I only ended up riding for about five minutes in last night's lesson, but Connor ended up getting more accomplished without me than he could have with me.
Let me explain.
|The windswept look he gave me when I pulled up.|
My trainer saw this and said we should try something related, but very different from what we've been doing lately. It was another Jean Luc Cornille exercise, this time a lunging exercise.
She ran the line through the inside bit ring, and instead of running it over his head, she ran it back to the saddle where she had attached a grab strap to the D rings. She ran it under the strap, then back over, down the other side and clipped it on the outside bit ring.
She explained that this mimicked the feel of the riders hands more closely, and that this exercise is all about letting him find his balance.
Instead of the usual 20m circle, she made a square using half of the large outdoor arena, with approximately a 12-15m circle in each corner of the square. In the beginning, there were also circles in the middle of the "long" side so that he didn't lose his balance when he didn't really have it yet. Toward the end, we could actually get four circles instead of 6.
(To the right) She held the line exactly like you'd hold the reins in your right hand, with a loop in the line, and held the lunge whip in her left hand. Because his prerogative was racing forward as fast as possible at the moment, she actually crossed her arms with the lunge whip under the line and the whip in front of him.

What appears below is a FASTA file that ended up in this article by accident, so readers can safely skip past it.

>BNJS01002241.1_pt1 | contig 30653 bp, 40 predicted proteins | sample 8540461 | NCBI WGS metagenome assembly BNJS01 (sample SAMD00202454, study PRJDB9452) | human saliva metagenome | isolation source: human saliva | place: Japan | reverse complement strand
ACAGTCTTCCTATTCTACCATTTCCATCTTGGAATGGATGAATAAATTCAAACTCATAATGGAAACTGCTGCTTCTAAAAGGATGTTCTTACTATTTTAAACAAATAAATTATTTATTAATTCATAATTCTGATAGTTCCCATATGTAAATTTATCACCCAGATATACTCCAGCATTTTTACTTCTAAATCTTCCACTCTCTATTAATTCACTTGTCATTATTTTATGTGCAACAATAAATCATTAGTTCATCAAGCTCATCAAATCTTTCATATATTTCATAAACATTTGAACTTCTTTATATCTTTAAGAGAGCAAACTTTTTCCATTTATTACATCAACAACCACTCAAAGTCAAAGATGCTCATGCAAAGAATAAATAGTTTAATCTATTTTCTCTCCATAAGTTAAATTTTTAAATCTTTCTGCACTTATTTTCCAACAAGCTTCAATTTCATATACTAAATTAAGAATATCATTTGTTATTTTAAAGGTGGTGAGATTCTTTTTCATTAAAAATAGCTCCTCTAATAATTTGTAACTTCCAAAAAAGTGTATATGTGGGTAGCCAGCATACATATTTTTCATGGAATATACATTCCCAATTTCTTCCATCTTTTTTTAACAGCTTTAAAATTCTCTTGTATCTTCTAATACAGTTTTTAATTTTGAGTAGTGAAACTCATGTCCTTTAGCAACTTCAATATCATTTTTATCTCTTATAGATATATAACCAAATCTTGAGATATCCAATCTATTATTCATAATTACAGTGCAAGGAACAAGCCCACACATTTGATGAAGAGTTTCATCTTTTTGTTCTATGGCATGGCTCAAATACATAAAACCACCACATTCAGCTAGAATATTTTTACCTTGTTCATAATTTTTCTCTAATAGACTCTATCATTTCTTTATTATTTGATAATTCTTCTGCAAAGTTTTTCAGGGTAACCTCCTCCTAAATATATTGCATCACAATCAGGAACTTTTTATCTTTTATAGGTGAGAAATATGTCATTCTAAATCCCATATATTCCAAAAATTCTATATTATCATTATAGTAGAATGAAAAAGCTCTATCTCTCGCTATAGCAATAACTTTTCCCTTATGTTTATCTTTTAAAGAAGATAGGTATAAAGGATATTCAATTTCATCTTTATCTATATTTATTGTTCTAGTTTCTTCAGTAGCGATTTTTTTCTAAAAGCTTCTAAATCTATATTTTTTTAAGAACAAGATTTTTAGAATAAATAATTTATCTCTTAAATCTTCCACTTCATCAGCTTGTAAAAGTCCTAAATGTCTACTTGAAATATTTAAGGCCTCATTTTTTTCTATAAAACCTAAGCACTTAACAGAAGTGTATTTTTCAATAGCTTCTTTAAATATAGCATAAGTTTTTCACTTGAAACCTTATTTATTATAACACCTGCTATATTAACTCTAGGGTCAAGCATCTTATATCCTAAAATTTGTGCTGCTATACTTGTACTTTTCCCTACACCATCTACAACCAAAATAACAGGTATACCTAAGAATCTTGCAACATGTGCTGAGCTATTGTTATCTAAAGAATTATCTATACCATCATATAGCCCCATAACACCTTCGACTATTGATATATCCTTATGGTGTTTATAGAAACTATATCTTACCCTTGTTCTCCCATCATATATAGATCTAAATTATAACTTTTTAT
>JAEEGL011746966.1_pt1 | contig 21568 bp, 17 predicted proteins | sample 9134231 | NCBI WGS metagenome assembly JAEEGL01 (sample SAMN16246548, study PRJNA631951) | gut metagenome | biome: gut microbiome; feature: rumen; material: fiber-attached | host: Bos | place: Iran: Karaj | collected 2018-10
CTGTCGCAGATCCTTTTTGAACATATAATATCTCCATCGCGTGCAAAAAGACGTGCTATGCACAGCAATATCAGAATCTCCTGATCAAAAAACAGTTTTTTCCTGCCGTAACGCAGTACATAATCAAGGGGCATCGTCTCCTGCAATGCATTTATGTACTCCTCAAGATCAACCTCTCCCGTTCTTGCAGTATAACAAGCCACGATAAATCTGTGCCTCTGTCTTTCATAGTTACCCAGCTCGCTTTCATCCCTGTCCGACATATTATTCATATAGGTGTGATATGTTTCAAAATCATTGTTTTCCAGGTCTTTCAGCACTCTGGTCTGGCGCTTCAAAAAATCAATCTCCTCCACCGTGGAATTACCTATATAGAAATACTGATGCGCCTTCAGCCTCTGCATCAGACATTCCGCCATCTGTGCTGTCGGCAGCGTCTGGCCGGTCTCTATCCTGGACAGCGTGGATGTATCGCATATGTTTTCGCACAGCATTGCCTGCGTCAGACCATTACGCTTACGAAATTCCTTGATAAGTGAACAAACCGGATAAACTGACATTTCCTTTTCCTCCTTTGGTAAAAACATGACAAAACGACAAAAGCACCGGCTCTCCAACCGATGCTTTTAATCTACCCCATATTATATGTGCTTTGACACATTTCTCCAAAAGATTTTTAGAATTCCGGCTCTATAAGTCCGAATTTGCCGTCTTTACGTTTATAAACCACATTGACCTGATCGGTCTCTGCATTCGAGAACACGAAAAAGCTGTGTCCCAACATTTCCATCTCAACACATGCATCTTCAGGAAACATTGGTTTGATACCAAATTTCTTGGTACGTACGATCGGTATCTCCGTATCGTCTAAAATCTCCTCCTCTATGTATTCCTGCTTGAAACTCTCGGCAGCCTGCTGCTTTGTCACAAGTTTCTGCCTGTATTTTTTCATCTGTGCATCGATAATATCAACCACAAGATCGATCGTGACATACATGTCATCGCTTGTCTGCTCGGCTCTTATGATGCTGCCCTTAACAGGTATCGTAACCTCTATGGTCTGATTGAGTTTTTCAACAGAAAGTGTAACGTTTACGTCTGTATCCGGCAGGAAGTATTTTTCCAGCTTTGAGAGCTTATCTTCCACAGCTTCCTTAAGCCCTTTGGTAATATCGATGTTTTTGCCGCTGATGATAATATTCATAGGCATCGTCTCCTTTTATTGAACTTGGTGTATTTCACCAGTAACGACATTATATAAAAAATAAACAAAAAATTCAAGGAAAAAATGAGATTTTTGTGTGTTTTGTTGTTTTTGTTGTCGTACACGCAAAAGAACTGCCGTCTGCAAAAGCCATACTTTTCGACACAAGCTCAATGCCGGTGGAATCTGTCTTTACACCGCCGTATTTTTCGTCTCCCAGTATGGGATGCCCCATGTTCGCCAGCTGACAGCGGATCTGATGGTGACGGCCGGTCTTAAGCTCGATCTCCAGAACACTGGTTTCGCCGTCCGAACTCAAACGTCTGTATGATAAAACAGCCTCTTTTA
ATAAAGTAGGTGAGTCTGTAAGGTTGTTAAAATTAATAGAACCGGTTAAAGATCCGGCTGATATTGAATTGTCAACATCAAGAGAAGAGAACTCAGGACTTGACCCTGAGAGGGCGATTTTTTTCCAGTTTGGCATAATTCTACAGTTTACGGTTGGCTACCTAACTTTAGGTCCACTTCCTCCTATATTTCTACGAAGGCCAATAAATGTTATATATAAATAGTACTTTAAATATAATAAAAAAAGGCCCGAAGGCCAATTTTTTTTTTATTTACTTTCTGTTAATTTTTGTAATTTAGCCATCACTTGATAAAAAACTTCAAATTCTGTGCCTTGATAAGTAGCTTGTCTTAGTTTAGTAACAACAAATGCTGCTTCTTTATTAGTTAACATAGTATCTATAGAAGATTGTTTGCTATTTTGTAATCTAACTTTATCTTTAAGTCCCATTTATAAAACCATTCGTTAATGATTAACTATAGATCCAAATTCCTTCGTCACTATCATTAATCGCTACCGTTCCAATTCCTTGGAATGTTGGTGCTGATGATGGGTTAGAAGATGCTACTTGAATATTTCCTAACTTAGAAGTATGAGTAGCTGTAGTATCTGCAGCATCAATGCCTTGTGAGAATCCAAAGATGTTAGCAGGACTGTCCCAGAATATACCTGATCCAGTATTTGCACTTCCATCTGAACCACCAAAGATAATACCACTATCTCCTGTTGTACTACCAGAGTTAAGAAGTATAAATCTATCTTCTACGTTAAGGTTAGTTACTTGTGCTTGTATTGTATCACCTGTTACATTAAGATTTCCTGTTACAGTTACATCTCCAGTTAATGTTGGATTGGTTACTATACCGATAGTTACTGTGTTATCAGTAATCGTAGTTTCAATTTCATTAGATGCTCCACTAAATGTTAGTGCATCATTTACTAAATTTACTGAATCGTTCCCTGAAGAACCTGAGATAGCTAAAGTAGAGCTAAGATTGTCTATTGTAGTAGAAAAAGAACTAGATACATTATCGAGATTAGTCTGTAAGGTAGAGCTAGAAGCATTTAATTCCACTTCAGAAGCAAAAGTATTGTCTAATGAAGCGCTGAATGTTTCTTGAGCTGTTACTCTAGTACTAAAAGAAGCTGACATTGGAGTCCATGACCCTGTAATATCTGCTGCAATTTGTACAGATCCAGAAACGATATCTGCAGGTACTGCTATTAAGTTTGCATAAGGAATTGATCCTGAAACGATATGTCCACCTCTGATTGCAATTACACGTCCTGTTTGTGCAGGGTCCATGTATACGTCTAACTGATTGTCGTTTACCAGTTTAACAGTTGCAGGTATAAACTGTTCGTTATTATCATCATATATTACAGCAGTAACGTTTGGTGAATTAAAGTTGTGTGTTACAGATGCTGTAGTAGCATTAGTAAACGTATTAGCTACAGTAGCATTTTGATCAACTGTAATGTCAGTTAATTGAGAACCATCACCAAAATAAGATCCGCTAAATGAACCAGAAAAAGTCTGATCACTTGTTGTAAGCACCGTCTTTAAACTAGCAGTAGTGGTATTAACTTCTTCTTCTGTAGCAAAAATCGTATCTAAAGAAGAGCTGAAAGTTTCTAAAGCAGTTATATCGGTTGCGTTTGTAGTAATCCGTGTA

"I like this exercise because it gets them thinking and engaged, and doesn't just wear them out. It's not lunging for the sake of lunging."
It was so interesting. In the beginning, Connor looked like a scale, with the platform on the front of his body lower than the platform on the back. He was going fast and somewhat braced and looking.
|What Connor looked like to the right in the beginning (lower platform is his forelegs).|
Gradually, (she really waited him out) he began working over his back and the scale became more even, back to front. When that happened, his forefeet also took slower steps, and he licked and chewed the bit down. Because I was on the ground, I could see this all very clearly.
Some things I noticed:
- Even on the lunge, he bends better to the right than the left.
- Even on the lunge, he would get it for a few steps, then throw his head up or move his body in some other intentional way in order to move differently.
- But after about 30 minutes of this (walk and trot), he started staying in the balanced/back lifted position and not losing it. So maybe I need to wait that out too.
She turned him over to me 3/4 of the way through so she could guide me through learning how to do the exercise. I really had to walk fast in between the circles to move down the straight side of the square, but not so fast as to startle him. He did offer canter for both her and me a couple of times, which she did not intend to do with him today, but it was so lovely and balanced she let him go.
By the end, he'd trotted and cantered in self-carriage in a very consistent cadence for a long time with no signs of being taxed physically. "He's really in better shape than I give him credit for," she said. "Or he's playing me under saddle..." We laughed.
I'm interested to see where this takes us.